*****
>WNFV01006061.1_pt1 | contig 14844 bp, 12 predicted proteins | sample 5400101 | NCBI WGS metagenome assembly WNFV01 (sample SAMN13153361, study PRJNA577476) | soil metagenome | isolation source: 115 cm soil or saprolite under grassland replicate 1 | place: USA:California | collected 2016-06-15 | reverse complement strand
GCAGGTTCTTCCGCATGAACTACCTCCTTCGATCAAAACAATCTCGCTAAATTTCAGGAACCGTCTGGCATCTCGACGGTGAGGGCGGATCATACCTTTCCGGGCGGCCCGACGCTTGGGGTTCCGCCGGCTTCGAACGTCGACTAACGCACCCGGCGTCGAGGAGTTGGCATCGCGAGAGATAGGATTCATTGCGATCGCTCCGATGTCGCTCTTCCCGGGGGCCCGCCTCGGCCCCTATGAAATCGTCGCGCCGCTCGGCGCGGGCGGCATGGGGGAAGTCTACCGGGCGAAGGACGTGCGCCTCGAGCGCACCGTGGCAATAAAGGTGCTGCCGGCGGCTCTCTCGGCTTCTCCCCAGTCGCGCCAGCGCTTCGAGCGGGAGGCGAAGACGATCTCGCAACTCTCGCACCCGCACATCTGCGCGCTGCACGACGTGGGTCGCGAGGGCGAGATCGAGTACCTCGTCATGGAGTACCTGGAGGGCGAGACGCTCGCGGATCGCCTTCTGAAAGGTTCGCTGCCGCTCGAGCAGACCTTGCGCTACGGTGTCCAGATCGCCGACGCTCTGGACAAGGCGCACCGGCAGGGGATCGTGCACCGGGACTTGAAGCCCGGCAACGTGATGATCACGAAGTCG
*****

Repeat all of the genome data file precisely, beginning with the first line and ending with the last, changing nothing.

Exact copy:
>WNFV01006061.1_pt1 | contig 14844 bp, 12 predicted proteins | sample 5400101 | NCBI WGS metagenome assembly WNFV01 (sample SAMN13153361, study PRJNA577476) | soil metagenome | isolation source: 115 cm soil or saprolite under grassland replicate 1 | place: USA:California | collected 2016-06-15 | reverse complement strand
GCAGGTTCTTCCGCATGAACTACCTCCTTCGATCAAAACAATCTCGCTAAATTTCAGGAACCGTCTGGCATCTCGACGGTGAGGGCGGATCATACCTTTCCGGGCGGCCCGACGCTTGGGGTTCCGCCGGCTTCGAACGTCGACTAACGCACCCGGCGTCGAGGAGTTGGCATCGCGAGAGATAGGATTCATTGCGATCGCTCCGATGTCGCTCTTCCCGGGGGCCCGCCTCGGCCCCTATGAAATCGTCGCGCCGCTCGGCGCGGGCGGCATGGGGGAAGTCTACCGGGCGAAGGACGTGCGCCTCGAGCGCACCGTGGCAATAAAGGTGCTGCCGGCGGCTCTCTCGGCTTCTCCCCAGTCGCGCCAGCGCTTCGAGCGGGAGGCGAAGACGATCTCGCAACTCTCGCACCCGCACATCTGCGCGCTGCACGACGTGGGTCGCGAGGGCGAGATCGAGTACCTCGTCATGGAGTACCTGGAGGGCGAGACGCTCGCGGATCGCCTTCTGAAAGGTTCGCTGCCGCTCGAGCAGACCTTGCGCTACGGTGTCCAGATCGCCGACGCTCTGGACAAGGCGCACCGGCAGGGGATCGTGCACCGGGACTTGAAGCCCGGCAACGTGATGATCACGAAGTCG